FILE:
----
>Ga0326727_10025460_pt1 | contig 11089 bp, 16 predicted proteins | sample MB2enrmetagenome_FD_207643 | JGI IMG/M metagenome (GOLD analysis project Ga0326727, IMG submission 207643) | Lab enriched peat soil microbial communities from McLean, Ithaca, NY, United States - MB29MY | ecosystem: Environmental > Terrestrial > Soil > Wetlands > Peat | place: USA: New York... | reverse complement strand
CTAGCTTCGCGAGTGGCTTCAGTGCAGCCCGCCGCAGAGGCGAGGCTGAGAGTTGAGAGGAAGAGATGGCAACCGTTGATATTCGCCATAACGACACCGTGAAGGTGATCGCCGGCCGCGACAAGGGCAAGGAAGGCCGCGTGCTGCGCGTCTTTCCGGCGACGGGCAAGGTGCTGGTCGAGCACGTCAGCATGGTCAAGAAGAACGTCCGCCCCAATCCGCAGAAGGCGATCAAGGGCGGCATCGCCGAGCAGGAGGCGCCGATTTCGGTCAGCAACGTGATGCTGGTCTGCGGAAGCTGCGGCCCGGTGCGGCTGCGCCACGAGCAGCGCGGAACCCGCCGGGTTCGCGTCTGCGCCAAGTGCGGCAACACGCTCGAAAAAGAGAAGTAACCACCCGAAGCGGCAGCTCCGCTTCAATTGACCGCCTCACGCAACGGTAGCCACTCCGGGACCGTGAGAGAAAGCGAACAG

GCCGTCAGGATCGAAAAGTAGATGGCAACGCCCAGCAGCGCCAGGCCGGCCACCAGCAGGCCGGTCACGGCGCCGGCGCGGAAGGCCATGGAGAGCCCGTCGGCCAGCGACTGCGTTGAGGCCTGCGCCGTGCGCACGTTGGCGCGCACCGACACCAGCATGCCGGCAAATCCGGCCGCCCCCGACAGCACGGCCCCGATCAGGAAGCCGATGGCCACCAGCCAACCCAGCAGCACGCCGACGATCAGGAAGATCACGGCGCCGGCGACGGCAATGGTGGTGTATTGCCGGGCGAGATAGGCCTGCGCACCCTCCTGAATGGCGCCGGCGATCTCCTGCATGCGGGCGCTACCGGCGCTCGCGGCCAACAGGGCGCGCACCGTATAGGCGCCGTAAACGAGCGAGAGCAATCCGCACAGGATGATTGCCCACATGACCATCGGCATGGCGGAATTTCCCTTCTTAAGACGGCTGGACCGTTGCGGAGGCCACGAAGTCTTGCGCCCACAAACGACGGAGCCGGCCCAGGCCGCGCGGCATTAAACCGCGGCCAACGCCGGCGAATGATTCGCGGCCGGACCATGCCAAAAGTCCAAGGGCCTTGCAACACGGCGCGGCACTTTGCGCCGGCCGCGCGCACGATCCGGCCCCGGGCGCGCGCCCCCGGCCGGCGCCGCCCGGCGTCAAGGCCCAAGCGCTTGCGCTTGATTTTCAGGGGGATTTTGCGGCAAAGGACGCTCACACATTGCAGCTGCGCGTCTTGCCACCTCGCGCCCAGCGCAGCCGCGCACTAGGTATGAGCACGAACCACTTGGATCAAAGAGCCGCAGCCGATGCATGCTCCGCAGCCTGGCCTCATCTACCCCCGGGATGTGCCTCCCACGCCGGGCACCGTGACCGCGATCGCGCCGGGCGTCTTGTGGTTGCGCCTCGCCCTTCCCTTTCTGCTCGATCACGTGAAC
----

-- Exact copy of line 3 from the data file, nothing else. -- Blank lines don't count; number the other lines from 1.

GCCGTCAGGATCGAAAAGTAGATGGCAACGCCCAGCAGCGCCAGGCCGGCCACCAGCAGGCCGGTCACGGCGCCGGCGCGGAAGGCCATGGAGAGCCCGTCGGCCAGCGACTGCGTTGAGGCCTGCGCCGTGCGCACGTTGGCGCGCACCGACACCAGCATGCCGGCAAATCCGGCCGCCCCCGACAGCACGGCCCCGATCAGGAAGCCGATGGCCACCAGCCAACCCAGCAGCACGCCGACGATCAGGAAGATCACGGCGCCGGCGACGGCAATGGTGGTGTATTGCCGGGCGAGATAGGCCTGCGCACCCTCCTGAATGGCGCCGGCGATCTCCTGCATGCGGGCGCTACCGGCGCTCGCGGCCAACAGGGCGCGCACCGTATAGGCGCCGTAAACGAGCGAGAGCAATCCGCACAGGATGATTGCCCACATGACCATCGGCATGGCGGAATTTCCCTTCTTAAGACGGCTGGACCGTTGCGGAGGCCACGAAGTCTTGCGCCCACAAACGACGGAGCCGGCCCAGGCCGCGCGGCATTAAACCGCGGCCAACGCCGGCGAATGATTCGCGGCCGGACCATGCCAAAAGTCCAAGGGCCTTGCAACACGGCGCGGCACTTTGCGCCGGCCGCGCGCACGATCCGGCCCCGGGCGCGCGCCCCCGGCCGGCGCCGCCCGGCGTCAAGGCCCAAGCGCTTGCGCTTGATTTTCAGGGGGATTTTGCGGCAAAGGACGCTCACACATTGCAGCTGCGCGTCTTGCCACCTCGCGCCCAGCGCAGCCGCGCACTAGGTATGAGCACGAACCACTTGGATCAAAGAGCCGCAGCCGATGCATGCTCCGCAGCCTGGCCTCATCTACCCCCGGGATGTGCCTCCCACGCCGGGCACCGTGACCGCGATCGCGCCGGGCGTCTTGTGGTTGCGCCTCGCCCTTCCCTTTCTGCTCGATCACGTGAAC